A Book Devoured: The Book of Fate by Parinoush Saniee
Wednesday, January 6, 2016
I had a hard time putting together my thoughts for this novel. I actually still don't quite know what I think of it, but I think that also means that this story is important to read and its complexity means that you can't just throw off a breezy two paragraph review and call it a day.
Knowing absolutely nothing about Iran and Muslim culture, The Book of Fate was a learning experience for me straight from page one. The best novels are ones that can immerse you into experiences outside of your own and this book is a prime example of this and a credit to its author. Banned in Iran, The Book of Fate nevertheless became a bestseller and is a searing tale of what life was like for women in the tumultuous times of the revolution.
Beginning in the 1960s, The Book of Fate follows the life of young Massoumeh, who has recently moved into Tehran with her family from rural Qum. Bright and ambitious, Massoumeh excels at school and receives nothing but ire for it from her jealous brothers and willfully oblivious mother, who would rather she invest in sewing, over books.
Despite her family's pressure, Massoumeh perseveres with her education thanks to the dotage of her father and even makes some friends. Life is pretty good until an innocent encounter with a neighborhood boy, Saiid, turns her world upside down. Before Massoumeh and Saiid can even have a proper conversation, he is attacked by Massoumeh's brothers and shamed out of the city, while she is beaten severely and locked into her room. Almost driven mad with despair, Massoumeh somehow clings to life and is quickly married off by her family to alleviate her "shame."
Although marriage might seem like a death sentence at first, Massoumeh realizes that her new husband is actually not the monster she feared, but actually a progressive Communist who encourages her to go back to school. Freed from her family's shackles, Massoumeh begins to blossom again and to grow in affection for her husband. That respite soon ends though as her husband's Communist leanings become more than just talk.
Life for Massoumeh is a constant rollercoaster between peaceful highs and back-breaking lows. Throughout the book, author Saniee continuously hits home the fact that Massoumeh's life is thrown upside-down by the whims of men, with her left holding only the responsibilities and the consequences. Somehow Massoumeh survives it all, pursuing her education while raising a family as a single mom. Through the kindnesses of strangers and her own sheer will, Massoumeh dedicates her life to her two sons and daughters and tries to teach them the painful lessons she has learned.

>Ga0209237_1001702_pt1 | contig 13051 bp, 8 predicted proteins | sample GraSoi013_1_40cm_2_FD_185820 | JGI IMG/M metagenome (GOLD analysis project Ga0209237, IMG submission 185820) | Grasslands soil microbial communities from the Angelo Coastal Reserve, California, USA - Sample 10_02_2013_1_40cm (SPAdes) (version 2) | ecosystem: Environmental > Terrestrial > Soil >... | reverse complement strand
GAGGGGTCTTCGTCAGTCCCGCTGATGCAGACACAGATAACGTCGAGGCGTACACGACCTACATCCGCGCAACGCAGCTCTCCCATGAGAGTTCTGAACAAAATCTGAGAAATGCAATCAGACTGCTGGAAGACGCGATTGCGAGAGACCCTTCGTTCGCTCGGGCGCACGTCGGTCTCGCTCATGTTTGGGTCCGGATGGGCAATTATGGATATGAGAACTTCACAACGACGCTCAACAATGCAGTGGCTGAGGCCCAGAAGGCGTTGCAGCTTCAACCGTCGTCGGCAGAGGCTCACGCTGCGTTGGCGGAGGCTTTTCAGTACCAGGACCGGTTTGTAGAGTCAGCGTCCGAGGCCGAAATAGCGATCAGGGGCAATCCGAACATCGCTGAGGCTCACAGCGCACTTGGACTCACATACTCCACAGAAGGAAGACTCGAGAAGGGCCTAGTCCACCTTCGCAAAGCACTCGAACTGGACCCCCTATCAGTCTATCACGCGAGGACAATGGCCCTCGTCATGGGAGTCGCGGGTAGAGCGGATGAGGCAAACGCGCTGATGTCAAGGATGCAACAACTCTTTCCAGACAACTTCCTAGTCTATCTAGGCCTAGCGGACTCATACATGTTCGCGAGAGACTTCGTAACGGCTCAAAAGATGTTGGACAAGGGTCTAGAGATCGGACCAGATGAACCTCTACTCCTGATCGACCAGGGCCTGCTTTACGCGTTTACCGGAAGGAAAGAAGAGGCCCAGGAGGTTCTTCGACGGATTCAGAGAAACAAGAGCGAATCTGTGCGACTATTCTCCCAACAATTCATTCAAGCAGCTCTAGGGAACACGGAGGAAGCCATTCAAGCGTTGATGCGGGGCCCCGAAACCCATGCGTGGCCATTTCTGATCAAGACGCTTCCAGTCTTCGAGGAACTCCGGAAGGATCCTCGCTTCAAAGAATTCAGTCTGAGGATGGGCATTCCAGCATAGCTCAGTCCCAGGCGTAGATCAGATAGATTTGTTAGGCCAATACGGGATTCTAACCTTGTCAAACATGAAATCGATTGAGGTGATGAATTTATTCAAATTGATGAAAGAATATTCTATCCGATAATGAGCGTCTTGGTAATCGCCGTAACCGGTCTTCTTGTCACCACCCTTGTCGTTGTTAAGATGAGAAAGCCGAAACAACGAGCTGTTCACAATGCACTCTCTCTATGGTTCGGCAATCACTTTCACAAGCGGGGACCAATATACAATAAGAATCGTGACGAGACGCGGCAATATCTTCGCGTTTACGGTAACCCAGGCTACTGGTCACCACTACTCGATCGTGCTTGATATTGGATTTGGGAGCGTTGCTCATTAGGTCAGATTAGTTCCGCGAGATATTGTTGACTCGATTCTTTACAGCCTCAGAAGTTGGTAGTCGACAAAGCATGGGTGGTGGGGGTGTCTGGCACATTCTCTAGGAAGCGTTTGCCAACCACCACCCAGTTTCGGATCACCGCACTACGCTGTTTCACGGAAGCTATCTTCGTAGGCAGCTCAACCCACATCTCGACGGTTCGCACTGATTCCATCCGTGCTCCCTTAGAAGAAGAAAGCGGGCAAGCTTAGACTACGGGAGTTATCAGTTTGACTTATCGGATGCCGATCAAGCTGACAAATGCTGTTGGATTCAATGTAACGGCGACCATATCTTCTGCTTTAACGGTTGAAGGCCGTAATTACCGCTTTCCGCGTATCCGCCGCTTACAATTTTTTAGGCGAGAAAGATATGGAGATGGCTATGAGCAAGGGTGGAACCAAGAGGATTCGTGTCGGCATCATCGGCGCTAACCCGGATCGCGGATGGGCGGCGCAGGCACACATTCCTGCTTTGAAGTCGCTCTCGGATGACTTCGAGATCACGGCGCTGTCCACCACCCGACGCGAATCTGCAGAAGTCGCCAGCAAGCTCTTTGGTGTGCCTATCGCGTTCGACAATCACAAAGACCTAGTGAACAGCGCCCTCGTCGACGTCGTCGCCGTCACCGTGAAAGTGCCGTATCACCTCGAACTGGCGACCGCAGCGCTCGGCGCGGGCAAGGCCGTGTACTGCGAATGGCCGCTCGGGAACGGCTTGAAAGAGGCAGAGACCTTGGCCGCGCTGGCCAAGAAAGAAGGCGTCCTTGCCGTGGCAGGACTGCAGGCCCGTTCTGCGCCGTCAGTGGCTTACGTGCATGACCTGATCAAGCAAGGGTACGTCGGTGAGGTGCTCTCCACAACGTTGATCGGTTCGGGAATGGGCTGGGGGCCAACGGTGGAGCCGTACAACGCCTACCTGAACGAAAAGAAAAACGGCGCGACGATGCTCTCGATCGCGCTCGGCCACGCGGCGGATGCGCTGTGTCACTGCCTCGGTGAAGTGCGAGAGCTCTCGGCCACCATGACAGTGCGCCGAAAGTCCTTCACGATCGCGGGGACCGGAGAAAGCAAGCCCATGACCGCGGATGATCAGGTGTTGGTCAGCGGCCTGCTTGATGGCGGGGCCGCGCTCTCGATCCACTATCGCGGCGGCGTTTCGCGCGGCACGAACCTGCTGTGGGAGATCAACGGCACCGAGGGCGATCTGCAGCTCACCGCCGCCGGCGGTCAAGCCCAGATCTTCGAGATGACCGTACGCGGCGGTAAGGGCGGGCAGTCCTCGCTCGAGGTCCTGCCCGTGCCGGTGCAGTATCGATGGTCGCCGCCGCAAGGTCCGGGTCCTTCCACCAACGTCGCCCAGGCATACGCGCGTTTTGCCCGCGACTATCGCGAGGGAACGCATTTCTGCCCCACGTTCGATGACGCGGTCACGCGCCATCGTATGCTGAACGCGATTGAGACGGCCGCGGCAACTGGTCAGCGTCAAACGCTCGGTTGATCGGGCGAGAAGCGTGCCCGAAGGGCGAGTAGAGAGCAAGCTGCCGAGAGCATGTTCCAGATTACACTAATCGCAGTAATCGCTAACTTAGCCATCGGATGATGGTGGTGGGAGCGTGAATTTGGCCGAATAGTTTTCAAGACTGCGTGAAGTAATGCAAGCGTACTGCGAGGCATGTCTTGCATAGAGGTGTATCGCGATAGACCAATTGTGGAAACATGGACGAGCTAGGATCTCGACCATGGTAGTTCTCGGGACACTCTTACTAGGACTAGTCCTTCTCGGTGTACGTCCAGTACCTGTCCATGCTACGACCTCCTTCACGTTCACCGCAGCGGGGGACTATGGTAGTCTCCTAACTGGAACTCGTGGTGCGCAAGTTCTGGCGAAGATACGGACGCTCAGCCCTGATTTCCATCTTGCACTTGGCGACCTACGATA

Finally, in the closing chapters, Massoumeh seemingly gets a break. Her childhood love makes a sudden return and Massoumeh is finally offered a chance at lasting happiness. However, in one of the cruelest twists ever, there is one last obstacle and Massoumeh must make a decision that will forever seal her fate.
The Book of Fate was a fascinating read. I can't comment on how accurately it depicts the historical events it takes place within, but I can gain insight from Saniee's portrayal of a woman and mother. The Book of Fate is a story of a woman's strength; it's a strength that is unique to women and is the ability of women to suffer in silence and to endure through the most terrible of situations. Sadly, it's a quality that is too often ignored in society but should be held as heroic as any bold soldier.
Ultimately, the question that rose to my mind in The Book of Fate was the question of how much should a woman sacrifice for for the love of others. Does becoming a mother and a wife mean that we should lose all sense of ourselves? Will women always just be sacrifices to the altar of cultural expectations? It's easy to say from a privileged Western view that Massoumeh is weak and caught in backwards religious thinking, but I don't think that's what Saniee meant to say. Surrounded by people who only think of themselves and their aims, is it really weakness that leads Massoumeh to act differently, or is it strength to shoulder that which no one else will do?
You could write off The Book of Fate as a tragedy, and it is, but it is also a story of triumph, of survival and an intimate tale of what it is to be a woman.